Did you rush out and buy a Kinect system from Microsoft when it became available? Have you enjoyed using your body as the controller? Do you wonder what Microsoft's next gaming advance will be? Meet Digit, a prototype that could be used for a lot more than just entertainment.
I admit, I was pretty skeptical about Kinect myself until I actually played a few games on the system at a nearby science museum. I couldn't stop smiling – or sweating; I felt like I got a real workout. Even so, I noticed one big issue: the Kinect doesn't seem to handle fine motor movements very well. It might have been my lack of experience – but if it wasn't, is Microsoft addressing this problem?
It looks as if they are. According to Dvice, the software giant created a prototype for something they're calling Digits. Essentially, it's a bracelet attached to an infrared camera and an infrared illuminator, with both of the latter items pointed straight at your fingers. These devices track and detect your movements. “It's sort of like how a Kinect sensor works, except it's focused entirely on your hand, and you're wearing it,” Dvice notes.
Because the system is wireless, users aren't tethered to any particular piece of hardware. It's totally mobile. You could use it with your phone to dial out on a virtual, invisible number pad; answer calls while it's still in your pocket; adjust the volume on your music player; change channels on your TV; enhance your interactions with your tablet; play video games using your hand as the controller (fire a gun by forming your hand into a gun shape, for instance); and more.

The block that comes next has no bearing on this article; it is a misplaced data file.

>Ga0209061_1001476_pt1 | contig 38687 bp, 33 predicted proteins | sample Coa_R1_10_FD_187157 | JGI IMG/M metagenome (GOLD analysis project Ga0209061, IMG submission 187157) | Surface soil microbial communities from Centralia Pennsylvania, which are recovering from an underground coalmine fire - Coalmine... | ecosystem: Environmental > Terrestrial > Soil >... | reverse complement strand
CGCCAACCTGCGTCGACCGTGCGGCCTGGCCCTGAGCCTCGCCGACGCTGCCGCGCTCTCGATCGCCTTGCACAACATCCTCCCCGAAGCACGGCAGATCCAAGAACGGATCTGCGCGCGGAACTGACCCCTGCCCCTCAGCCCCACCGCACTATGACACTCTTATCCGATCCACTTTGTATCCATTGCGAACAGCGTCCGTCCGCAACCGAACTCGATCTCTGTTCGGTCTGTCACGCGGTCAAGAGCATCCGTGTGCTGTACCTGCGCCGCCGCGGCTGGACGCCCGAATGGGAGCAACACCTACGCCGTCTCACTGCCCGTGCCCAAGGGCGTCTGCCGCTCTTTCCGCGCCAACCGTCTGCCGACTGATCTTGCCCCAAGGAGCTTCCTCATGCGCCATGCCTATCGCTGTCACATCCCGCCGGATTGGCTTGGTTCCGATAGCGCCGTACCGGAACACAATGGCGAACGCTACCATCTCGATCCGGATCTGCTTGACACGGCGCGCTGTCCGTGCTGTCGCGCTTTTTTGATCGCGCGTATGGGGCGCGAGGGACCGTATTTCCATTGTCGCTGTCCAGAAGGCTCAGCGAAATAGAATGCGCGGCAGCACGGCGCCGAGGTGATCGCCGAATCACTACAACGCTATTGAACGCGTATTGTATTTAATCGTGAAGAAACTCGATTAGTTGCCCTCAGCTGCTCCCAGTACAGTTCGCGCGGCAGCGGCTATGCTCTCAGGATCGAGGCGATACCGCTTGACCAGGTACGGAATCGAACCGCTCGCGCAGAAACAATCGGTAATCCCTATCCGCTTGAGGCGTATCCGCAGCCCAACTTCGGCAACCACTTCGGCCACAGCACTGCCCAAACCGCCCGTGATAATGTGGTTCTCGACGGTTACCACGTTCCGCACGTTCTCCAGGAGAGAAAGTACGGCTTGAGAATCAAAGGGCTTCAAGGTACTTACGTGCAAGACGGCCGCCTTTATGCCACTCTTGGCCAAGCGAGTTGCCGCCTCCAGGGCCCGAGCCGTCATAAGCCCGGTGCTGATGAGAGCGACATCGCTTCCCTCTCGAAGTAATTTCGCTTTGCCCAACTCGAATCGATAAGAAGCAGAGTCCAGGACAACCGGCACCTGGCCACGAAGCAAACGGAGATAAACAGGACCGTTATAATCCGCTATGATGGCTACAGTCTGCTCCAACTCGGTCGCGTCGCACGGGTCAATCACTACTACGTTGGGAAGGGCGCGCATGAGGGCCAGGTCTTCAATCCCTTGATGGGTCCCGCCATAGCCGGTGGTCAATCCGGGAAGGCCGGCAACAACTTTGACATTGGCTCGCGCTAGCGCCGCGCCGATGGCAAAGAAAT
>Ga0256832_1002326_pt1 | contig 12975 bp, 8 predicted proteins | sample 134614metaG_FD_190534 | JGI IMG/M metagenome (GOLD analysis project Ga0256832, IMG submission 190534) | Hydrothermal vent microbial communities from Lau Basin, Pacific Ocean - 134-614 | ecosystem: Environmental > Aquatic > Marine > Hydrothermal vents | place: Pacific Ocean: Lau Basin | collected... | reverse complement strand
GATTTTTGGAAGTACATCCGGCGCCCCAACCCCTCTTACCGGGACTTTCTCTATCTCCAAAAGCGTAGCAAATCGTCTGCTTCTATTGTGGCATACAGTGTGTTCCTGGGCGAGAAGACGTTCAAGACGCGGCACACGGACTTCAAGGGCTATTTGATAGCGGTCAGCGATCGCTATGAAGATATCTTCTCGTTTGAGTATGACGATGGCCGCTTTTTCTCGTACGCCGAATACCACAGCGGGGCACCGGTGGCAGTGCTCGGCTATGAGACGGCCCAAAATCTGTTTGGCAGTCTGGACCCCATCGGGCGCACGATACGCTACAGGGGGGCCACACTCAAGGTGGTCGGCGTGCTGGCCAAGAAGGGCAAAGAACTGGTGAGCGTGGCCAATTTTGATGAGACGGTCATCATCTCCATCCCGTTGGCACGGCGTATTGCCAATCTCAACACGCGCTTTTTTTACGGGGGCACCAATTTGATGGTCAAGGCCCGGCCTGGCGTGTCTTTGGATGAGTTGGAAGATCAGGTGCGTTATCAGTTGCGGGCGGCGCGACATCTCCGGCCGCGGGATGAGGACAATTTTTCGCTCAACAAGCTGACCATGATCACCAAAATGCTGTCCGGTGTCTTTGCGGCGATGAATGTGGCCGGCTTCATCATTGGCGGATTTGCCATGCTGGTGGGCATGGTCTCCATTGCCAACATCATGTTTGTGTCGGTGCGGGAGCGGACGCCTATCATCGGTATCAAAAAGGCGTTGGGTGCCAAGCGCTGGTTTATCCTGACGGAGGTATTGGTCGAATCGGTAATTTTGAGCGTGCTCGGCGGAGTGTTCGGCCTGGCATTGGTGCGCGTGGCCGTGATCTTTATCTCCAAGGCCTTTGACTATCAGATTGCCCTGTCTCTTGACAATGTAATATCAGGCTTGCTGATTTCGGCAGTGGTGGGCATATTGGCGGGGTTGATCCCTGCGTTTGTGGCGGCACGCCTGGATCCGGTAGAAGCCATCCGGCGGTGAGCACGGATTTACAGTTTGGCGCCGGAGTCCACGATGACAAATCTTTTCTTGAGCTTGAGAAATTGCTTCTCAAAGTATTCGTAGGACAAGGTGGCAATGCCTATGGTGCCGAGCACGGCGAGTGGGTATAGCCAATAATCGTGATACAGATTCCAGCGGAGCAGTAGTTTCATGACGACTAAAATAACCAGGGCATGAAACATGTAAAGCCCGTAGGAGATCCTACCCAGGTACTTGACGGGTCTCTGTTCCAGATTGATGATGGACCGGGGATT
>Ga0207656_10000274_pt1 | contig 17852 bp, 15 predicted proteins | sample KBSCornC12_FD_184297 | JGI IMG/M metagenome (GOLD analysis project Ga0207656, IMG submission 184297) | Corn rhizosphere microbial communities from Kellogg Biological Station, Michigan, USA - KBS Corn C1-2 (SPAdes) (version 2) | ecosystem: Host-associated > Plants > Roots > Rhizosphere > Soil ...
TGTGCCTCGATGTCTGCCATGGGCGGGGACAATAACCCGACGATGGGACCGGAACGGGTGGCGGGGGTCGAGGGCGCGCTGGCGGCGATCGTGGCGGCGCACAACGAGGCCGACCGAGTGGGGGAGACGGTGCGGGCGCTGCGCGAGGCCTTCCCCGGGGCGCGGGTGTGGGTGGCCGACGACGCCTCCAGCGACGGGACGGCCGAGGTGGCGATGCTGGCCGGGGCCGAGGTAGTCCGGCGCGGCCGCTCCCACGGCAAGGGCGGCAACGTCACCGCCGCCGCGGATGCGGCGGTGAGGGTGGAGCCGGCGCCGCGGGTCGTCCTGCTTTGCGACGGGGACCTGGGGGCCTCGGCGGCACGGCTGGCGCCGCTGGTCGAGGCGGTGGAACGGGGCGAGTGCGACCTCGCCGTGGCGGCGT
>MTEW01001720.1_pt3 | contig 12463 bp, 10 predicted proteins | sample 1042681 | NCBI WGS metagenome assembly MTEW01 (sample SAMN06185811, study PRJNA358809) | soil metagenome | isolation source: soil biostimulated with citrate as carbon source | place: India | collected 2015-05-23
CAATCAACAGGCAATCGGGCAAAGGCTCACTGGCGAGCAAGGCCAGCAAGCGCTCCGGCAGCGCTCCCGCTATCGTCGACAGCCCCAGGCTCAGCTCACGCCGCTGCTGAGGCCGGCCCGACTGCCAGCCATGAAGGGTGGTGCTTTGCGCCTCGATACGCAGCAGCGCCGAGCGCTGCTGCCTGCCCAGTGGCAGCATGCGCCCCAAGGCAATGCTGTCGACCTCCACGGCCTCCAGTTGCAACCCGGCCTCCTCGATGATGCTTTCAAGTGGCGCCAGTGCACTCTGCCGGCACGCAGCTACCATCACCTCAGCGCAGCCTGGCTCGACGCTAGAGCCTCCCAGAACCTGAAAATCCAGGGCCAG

Right now, since it's a working prototype, the device is rather bulky. No one would want to wear it for very long; the wristband alone is two inches wide and at least a quarter of an inch thick, and the infrared detector is large enough to get in the way of typing or mousing activities. But if Microsoft can get this down to the size of a wristwatch, as it hopes to do, it's easy to see lots of different applications for it. Wear one on each wrist for virtual typing and mousing. Or use its interpretation ability paired with a tablet to allow deaf users of sign language to communicate with those who don't understand that language.
The device still needs significant development and engineering work before it can reach the market. Even once Microsoft gets a version that is no longer bulky and cumbersome, though, Digits faces certain hurdles. The BBC quoted Dr. Richard Picking, reader in human-computer interaction at Glyndwr University, as having certain misgivings. “This portable, mobile solution is an interesting development with potential for novel applications...However, similar innovations, such as data-glove technologies have failed to find mainstream application domains outside the computer games industry...It's not clear how reliable the technology is: how accurately does the camera need to be calibrated? What happens if it gets knocked about, or inadvertently moved? How comfortable is it? Also, this device doesn't support tactile feedback, as is the case for some data-gloves.”
Still, Digits seems like it would be an interesting interface, with the potential to do a lot more than your standard gaming controller. Would you use it? And what would you use it for? Feel free to respond in the comments.
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